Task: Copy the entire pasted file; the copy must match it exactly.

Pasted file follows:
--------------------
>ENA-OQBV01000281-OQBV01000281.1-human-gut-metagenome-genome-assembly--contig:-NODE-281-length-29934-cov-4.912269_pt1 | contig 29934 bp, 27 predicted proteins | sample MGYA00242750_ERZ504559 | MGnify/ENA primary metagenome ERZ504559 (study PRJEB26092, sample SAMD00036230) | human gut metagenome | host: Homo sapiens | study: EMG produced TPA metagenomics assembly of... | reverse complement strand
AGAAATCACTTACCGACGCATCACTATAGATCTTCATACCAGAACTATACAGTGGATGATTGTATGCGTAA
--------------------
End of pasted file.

>ENA-OQBV01000281-OQBV01000281.1-human-gut-metagenome-genome-assembly--contig:-NODE-281-length-29934-cov-4.912269_pt1 | contig 29934 bp, 27 predicted proteins | sample MGYA00242750_ERZ504559 | MGnify/ENA primary metagenome ERZ504559 (study PRJEB26092, sample SAMD00036230) | human gut metagenome | host: Homo sapiens | study: EMG produced TPA metagenomics assembly of... | reverse complement strand
AGAAATCACTTACCGACGCATCACTATAGATCTTCATACCAGAACTATACAGTGGATGATTGTATGCGTAA